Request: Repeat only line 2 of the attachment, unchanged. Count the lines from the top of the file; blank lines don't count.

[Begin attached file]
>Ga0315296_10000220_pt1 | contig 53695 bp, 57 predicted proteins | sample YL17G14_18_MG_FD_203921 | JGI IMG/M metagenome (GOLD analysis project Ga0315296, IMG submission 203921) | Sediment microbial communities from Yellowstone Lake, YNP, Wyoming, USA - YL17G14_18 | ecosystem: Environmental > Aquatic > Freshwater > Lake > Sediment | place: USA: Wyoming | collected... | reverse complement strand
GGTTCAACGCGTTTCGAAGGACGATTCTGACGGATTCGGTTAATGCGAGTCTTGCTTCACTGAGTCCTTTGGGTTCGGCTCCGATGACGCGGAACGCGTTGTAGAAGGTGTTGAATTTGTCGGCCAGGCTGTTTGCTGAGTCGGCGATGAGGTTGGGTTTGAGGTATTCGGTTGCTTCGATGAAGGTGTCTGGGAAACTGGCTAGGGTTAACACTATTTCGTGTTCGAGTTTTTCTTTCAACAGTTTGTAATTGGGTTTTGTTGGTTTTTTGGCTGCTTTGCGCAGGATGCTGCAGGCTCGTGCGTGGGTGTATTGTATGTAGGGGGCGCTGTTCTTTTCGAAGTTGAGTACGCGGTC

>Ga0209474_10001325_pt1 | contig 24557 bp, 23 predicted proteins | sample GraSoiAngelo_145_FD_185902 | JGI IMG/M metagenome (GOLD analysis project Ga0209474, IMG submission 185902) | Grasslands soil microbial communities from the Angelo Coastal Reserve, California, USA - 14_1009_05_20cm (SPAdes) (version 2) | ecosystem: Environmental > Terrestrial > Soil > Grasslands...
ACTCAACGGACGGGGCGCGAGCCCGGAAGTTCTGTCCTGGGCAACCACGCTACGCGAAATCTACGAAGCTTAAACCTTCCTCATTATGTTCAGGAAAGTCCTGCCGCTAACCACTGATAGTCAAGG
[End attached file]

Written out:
GGTTCAACGCGTTTCGAAGGACGATTCTGACGGATTCGGTTAATGCGAGTCTTGCTTCACTGAGTCCTTTGGGTTCGGCTCCGATGACGCGGAACGCGTTGTAGAAGGTGTTGAATTTGTCGGCCAGGCTGTTTGCTGAGTCGGCGATGAGGTTGGGTTTGAGGTATTCGGTTGCTTCGATGAAGGTGTCTGGGAAACTGGCTAGGGTTAACACTATTTCGTGTTCGAGTTTTTCTTTCAACAGTTTGTAATTGGGTTTTGTTGGTTTTTTGGCTGCTTTGCGCAGGATGCTGCAGGCTCGTGCGTGGGTGTATTGTATGTAGGGGGCGCTGTTCTTTTCGAAGTTGAGTACGCGGTC